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most significant security challenges and opportunities for the caspian region: georgian perspective

Most Significant Security Challenges and Opportunities for the Caspian Region: Georgian Perspective

Author: Victor Kipiani

Jan 8, 2024

Image source: State Security Service of Georgia

This article is a guest contribution from a conference in July 2023, that the CPC hosted together with the Near East South Asia Center of the National Defense University (NDU), “Connecting Central Asia, the South Caucasus and Beyond”.

These currents of polycrisis – the war in Ukraine, post-pandemic aftershocks, and the first global economic warfare – expose countries of the region, including Georgia, to a number of qualitatively new challenges and “known unknowns.” For Georgia itself, there are a number of risks specific to its geography, foreign policy objectives, and internal politics. Regardless of an ample variety of those, we would rather group them along with related opportunities in the following way:

1.  Security Challenge: The hot-phase conflict in Ukraine further underlines the vulnerability of Georgia and the extent of the country’s exposure to regional disorder and instability. The quest for a solid “security umbrella” becomes more existential than ever before. In the absence of formidable security guarantees extended by international partners, Georgia’s pursuit of its foreign agenda could be bumpy enough while also contributing to considerable fissures in the domestic political process.

The very same risks, however, allow both Georgia and its partners unique and timely opportunities for identifying and implementing ways and solutions nearly unthinkable prior to the war in Ukraine. It is indeed a good momentum for innovative and bold decisions in regard to a meaningful integration of Georgia into the West-led security system and addressing a nearly 30-year-long conundrum of the country’s “geopolitical flux.”

2.  Hybrid Warfare: The incessant and tangible encroachment on Georgia’s security and national interests that started from the very early days of the Soviet Union’s collapse continued until the present day through various means of disinformation war and other forms of exerting malign influence. In real terms, hybrid warfare bears threats to further undermining state institutions in the country, sowing and deepening public disorder, and diluting premises for national sustainability and development.

These challenges present Georgia, its partner nations, and international institutions with further opportunities for mutual cooperation as well as offer the West communities a handy momentum to acquire better geopolitical traction in the wider region.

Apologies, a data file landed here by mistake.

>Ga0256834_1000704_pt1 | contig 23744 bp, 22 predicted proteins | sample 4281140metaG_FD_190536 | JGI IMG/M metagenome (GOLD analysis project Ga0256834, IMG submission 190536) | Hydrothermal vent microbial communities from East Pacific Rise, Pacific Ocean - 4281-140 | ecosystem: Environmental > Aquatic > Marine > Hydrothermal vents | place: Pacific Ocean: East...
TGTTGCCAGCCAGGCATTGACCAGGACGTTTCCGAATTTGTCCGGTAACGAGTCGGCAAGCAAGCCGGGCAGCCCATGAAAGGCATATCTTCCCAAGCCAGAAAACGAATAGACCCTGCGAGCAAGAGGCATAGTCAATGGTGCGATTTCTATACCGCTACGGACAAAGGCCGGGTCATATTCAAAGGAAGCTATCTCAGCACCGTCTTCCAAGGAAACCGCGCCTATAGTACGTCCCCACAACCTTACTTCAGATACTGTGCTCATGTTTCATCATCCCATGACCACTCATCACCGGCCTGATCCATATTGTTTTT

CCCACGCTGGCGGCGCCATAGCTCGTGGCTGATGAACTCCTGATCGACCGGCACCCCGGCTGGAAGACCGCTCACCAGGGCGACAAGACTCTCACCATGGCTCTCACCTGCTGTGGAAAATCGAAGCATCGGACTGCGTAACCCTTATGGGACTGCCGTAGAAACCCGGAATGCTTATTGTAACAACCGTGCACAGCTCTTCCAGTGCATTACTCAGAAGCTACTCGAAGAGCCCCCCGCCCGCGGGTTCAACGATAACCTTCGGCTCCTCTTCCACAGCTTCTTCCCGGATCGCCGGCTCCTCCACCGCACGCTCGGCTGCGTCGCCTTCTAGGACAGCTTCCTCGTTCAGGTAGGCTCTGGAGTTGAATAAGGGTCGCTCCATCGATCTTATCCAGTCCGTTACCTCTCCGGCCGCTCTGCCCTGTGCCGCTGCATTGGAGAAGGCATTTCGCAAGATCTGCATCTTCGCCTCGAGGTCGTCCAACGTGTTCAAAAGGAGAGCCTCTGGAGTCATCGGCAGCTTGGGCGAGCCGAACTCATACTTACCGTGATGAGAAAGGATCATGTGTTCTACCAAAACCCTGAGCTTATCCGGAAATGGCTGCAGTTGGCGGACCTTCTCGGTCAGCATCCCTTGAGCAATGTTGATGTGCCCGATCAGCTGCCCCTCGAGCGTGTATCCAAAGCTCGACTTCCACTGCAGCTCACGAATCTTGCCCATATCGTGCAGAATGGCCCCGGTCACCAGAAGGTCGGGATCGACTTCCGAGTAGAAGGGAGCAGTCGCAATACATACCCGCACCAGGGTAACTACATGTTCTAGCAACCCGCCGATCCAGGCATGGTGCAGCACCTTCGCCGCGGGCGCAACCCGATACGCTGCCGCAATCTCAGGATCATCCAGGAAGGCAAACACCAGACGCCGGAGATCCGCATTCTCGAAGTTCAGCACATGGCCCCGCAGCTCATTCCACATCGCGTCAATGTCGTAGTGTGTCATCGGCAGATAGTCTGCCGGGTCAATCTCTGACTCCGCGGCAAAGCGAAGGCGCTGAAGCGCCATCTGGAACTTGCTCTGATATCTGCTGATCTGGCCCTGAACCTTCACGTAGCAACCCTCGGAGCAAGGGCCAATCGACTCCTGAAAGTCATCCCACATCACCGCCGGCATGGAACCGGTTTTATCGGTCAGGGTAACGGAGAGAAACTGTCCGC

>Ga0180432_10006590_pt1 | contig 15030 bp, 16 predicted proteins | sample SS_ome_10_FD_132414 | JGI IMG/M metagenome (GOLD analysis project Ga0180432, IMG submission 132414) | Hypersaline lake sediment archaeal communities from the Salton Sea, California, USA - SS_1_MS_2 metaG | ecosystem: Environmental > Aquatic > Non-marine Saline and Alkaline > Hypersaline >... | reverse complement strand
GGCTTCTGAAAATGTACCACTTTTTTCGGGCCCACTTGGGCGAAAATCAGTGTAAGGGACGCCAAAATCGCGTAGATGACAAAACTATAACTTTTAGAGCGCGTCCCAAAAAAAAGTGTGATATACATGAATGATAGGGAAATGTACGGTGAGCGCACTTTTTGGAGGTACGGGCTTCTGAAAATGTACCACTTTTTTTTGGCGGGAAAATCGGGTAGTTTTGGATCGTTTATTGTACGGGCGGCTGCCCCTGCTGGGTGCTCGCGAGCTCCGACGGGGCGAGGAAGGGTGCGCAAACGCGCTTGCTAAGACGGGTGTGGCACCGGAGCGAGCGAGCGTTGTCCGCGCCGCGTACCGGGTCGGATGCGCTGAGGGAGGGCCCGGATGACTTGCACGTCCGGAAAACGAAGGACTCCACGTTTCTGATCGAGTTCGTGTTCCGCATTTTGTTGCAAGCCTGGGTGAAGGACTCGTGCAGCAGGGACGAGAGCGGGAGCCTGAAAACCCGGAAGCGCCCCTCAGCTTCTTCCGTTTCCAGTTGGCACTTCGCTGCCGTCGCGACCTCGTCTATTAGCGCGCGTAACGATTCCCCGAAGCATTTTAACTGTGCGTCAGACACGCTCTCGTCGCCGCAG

3.  Economic Sustainability: Volatility in uninterrupted food and energy supplies relates to the country’s economic resistance and viability. In addition, an increased dependence on Russian supplies, as well as reliance on Russia as the significant export market, is of direct relevance to Georgia’s national security concerns. Next in the row of challenges is redesigning the global supply chains in a way that does not disrupt existing and potential transport routes and logistic lines running through the country.

Prospects of redesigning global supply chains could potentially lead to acknowledging an increased role and status for the Black Sea and Caspian Sea region, facilitating the creation of a modern regional business ecosystem along with contributing to the resistance and competitiveness of respective national economies.

4.  Function and Purpose: When talking about the Georgian dilemma in the context of regional security, one must necessarily emphasize constant concern about the functional need and “usefulness” of our country. This may happen only through the implementation of large-scale projects that are based on strategic vision. Georgia already obtained a relevant historic memory and experience at the turn of the previous and current centuries (e.g., Baku-Tbilisi-Ceyhan, Baku-Tbilisi-Erzurum). Now, this historic memory needs to be refreshed by implementing new transborder and regional projects. It is unarguable that a meaningful integration of Georgia into the interconnectedness and interdependency cross-system would serve to entrench Georgia in the broader security system. An attempt to make someone “like” or “befriend” you in the modern world might be generous and exciting, but it’s an insufficient and illusory endeavor. In regard to a country, it is necessary to make others need you and, in light of that need, to act pragmatically for better management of your own national security in this stripped-of-romanticism modern world.

That said, the Middle Corridor and the Black Sea Electricity Cable mega projects present Georgia with the right opportunity to bring new vigor into the country’s regional profile, renewing and re-identifying its role as a contributor to the regional security and economic new order.

This article is a guest contribution from a conference in July 2023, that the CPC hosted together with the Near East South Asia Center of the National Defense University (NDU), “Connecting Central Asia, the South Caucasus and Beyond”. 

Victor Kipiani is the Chair of a Georgian think tank organization Geocase. 

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